Most American soldiers in Iraq want to avoid roadside bombs. Ted Seitz isn't one of them. The powerfully built Navy chief petty officer spends his days and nights deliberately searching for improvised explosive devices, better known by the infamous acronym IEDs, along desert roads and highways in northern Iraq.
For one day at least, soccer took priority over faith in Iraq. Despite an order from one of the country's most revered Islamic clerics against firing weapons in the air, bullets rained down on Baghdad and elsewhere after the Cinderella Iraqi national soccer team won the Asia Cup on Sunday.
Baghdad can be a surprising place even in the best of times. Not to mention amusing. Grumbles and gasps could be heard among the expatriates here during the weekend when word spread that the only remaining restaurant in the Green Zone had begun enforcing a dress code.
It was clearly bad luck. A sand fly buzzing around Amman's international airport on Saturday got trapped on a commercial flight bound for Baghdad. As I sat in seat 1C watching the insect bounce pointlessly against the window as the plane's door closed, I could only shake my head and smile.
Ten years ago, José Ramos-Horta was a painful pebble in Indonesia's shoe. The charismatic East Timorese intellectual earned a Nobel Peace Prize by trolling the halls of power in dozens of capitals around the world, telling anyone who'd listen that the former Portuguese colony was under a savage occupation.
Nepal—home to eight of the world's 14 tallest mountains—may be a favorite destination for climbers and extreme adventurers. But it is also becoming increasingly popular among those who prefer Egyptian cotton sheets and caviar to sleeping bags and protein bars, and whose idea of roughing it means giving up heated towel racks.
Cuisine isn't the first thing that comes to mind when most people think of Nepal, unless perhaps it's yak meat on the mountain trails. Nepal is all about the outdoors—mountaineering, trekking, river rafting—where adventurers brave the elements on dried fruit and granola bars.
During his military career, Indonesian President Susilo Bambang Yudhoyono was known as "the thinking general" for his intellectual approach. One can only wonder what was going through his mind last week, when monsoons caused floods that submerged three quarters of Jakarta, killing 46 people and displacing some 420,000.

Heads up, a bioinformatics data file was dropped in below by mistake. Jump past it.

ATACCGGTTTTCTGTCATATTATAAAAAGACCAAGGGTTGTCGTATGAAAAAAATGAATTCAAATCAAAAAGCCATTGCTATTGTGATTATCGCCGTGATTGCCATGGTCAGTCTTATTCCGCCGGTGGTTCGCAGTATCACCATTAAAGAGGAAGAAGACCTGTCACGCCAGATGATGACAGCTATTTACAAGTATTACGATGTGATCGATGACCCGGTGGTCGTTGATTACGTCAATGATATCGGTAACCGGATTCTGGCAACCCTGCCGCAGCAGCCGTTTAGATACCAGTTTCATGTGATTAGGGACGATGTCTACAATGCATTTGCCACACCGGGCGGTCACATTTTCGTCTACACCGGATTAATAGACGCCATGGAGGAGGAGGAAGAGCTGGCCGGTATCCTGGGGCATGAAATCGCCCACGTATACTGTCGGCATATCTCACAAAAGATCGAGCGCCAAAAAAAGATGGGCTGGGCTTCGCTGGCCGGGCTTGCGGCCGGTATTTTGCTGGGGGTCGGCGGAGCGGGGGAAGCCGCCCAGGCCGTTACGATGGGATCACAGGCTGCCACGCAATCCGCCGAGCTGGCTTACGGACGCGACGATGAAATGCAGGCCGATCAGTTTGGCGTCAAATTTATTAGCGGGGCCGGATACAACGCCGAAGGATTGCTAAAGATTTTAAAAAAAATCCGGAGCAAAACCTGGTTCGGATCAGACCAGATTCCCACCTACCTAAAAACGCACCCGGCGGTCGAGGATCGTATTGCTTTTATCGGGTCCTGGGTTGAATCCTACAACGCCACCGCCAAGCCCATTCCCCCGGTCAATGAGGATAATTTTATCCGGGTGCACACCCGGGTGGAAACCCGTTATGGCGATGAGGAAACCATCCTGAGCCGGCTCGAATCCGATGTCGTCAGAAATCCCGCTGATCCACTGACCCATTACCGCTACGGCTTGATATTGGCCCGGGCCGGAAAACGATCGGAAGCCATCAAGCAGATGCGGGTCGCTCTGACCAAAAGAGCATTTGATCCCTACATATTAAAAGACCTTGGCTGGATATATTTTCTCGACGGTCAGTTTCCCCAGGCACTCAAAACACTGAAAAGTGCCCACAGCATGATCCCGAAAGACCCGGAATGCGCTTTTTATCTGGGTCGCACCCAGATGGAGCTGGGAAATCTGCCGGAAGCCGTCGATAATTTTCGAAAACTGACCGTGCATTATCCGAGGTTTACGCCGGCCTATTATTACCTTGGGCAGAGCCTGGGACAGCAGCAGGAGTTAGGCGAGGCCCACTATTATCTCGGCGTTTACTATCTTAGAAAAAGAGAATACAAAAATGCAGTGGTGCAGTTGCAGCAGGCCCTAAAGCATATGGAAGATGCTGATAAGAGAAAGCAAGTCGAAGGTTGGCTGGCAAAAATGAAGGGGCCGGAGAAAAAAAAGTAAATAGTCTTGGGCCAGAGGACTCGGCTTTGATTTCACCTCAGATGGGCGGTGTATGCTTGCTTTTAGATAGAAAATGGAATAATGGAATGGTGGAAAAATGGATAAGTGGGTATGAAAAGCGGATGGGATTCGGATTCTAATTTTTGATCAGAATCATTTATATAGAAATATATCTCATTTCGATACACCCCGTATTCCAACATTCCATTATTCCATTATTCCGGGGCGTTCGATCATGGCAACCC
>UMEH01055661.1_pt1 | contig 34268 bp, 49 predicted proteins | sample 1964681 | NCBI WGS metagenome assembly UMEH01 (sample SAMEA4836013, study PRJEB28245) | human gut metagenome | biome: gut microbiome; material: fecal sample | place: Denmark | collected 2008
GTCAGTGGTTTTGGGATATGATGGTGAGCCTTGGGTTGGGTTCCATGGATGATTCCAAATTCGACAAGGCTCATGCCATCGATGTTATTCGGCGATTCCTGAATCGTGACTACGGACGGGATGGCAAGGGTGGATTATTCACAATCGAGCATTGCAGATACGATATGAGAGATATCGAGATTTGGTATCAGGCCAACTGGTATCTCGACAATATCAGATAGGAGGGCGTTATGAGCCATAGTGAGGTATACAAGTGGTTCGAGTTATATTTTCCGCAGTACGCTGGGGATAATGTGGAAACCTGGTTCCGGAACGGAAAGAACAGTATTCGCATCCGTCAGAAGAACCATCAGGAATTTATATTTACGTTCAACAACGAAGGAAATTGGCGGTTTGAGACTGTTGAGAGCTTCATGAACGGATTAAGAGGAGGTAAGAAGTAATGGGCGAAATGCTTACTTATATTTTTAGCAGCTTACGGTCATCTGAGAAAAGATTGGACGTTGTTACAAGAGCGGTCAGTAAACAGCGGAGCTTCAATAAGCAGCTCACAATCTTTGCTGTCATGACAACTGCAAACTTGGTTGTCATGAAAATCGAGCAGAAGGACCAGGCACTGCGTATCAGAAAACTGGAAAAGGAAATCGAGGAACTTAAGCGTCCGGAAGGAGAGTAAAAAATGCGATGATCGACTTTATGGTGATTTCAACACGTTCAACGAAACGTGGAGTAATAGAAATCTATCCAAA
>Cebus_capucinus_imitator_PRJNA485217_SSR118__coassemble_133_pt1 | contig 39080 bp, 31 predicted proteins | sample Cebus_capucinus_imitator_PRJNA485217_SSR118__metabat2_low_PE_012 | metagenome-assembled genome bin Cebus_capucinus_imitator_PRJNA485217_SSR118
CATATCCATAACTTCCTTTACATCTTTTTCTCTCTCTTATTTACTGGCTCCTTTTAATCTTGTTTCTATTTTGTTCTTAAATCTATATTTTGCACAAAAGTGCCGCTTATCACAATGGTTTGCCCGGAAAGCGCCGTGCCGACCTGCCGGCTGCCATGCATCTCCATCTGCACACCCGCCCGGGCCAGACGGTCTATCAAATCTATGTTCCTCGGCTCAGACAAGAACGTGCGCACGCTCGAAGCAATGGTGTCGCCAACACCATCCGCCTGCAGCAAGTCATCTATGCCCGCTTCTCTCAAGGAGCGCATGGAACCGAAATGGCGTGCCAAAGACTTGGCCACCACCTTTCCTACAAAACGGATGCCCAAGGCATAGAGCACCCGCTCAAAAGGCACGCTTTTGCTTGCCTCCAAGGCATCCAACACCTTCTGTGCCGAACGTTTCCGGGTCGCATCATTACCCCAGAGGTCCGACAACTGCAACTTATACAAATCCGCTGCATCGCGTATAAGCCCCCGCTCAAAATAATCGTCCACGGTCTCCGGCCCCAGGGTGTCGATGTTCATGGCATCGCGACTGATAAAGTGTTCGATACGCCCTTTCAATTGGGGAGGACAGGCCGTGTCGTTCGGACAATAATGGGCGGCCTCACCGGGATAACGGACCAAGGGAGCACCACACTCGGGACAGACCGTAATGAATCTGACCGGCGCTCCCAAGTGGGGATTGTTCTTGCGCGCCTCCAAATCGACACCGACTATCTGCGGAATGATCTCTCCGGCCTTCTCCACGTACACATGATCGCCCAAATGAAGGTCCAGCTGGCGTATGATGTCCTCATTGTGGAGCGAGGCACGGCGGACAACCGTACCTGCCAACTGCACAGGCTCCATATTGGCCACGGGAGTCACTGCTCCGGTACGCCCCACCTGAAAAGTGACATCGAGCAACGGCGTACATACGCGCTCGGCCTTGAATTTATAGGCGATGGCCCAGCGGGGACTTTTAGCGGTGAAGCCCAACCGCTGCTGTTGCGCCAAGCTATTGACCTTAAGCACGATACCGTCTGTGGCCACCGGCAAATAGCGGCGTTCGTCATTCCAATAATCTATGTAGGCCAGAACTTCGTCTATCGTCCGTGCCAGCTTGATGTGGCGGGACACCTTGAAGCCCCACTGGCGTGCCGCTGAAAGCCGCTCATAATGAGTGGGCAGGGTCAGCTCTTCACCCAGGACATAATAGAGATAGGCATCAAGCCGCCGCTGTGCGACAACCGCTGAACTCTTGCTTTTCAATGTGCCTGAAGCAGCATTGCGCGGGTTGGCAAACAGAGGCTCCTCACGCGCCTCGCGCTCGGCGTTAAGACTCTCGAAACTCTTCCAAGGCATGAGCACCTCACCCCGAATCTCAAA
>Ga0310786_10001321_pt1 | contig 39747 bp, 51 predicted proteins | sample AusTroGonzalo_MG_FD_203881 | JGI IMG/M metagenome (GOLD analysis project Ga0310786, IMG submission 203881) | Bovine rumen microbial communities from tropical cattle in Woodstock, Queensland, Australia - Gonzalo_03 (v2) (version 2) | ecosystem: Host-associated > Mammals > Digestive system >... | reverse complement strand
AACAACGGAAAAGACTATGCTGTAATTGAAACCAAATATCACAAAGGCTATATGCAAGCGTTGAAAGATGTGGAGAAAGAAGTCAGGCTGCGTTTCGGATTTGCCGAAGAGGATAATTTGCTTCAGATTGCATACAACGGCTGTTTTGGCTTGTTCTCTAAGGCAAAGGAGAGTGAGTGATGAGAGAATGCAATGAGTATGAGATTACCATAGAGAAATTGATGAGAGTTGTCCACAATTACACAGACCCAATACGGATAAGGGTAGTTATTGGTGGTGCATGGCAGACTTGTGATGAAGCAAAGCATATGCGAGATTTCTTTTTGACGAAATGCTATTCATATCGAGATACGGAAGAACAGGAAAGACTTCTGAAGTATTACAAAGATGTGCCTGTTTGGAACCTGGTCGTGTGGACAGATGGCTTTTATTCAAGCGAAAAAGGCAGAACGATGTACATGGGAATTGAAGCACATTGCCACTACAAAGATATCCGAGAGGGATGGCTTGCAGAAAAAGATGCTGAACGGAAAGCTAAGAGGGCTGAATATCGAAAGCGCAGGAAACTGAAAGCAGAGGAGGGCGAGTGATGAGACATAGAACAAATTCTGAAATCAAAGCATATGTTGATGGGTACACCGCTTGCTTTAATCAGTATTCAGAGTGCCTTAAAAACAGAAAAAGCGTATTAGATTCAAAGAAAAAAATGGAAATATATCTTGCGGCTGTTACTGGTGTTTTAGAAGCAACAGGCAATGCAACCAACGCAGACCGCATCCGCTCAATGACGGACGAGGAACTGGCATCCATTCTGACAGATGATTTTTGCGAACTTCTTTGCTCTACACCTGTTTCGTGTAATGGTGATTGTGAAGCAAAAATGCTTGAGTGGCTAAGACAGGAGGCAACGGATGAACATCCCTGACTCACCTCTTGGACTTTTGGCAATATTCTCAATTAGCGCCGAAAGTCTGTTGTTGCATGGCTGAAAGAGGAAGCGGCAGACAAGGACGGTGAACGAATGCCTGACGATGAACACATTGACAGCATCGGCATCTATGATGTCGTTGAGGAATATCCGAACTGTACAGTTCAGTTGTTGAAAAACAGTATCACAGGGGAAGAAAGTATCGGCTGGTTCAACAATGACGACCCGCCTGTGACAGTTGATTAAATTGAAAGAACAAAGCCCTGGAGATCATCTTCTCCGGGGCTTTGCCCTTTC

Not long ago, rebels like Sofyan Dawood risked a bullet in the head if they appeared in public in the war-torn Indonesian province of Aceh. But then something unexpected happened: the decades-old separatist war that had killed as many as 20,000 was swept away by the tsunami of 2004, which devastated South Asia.
The meeting of the united Malays National Organization, the ruling pro-Muslim party in Malaysia, was a shocking display of divisiveness. Some UMNO delegates at the rally, which ended Nov. 17, gave speeches that, either explicitly or in veiled terms, were racist or called for violence as a means of settling religious or political differences.
Ungrateful" and "gutless." Those are some of the harsh words used by former Malaysian strongman Mahathir Mohamad to describe the government led by his successor, Prime Minister Abdullah Badawi. "I have helped many people [into power]," he told reporters, "only for them to stab me in the back." What prompted such wrath?
Sometimes even the starting line is hard to reach in Indonesia. Just ask President Susilo Bambang Yudhoyono. A few weeks ago fans converging on a speedway outside Jakarta for the city's inaugural A1 Grand Prix turned nearby roads into parking lots, trapping the presidential motorcade.
Indonesian President Susilo Bambang Yudhoyono stormed into office nearly 18 months ago--and has not stopped running since. The former Army general took power at a time when the world's fourth largest nation was threatened by economic stagnation, lawlessness and terrorism.
Last week Indonesian president Susilo Bambang Yudhoyono showed why more than 90 percent of his countrymen rate him a good leader. The retired Army general, who has broad shoulders and a stern gaze, inspected the sites of multiple suicide-terrorist attacks that killed 22 people on the resort island of Bali on Oct. 1.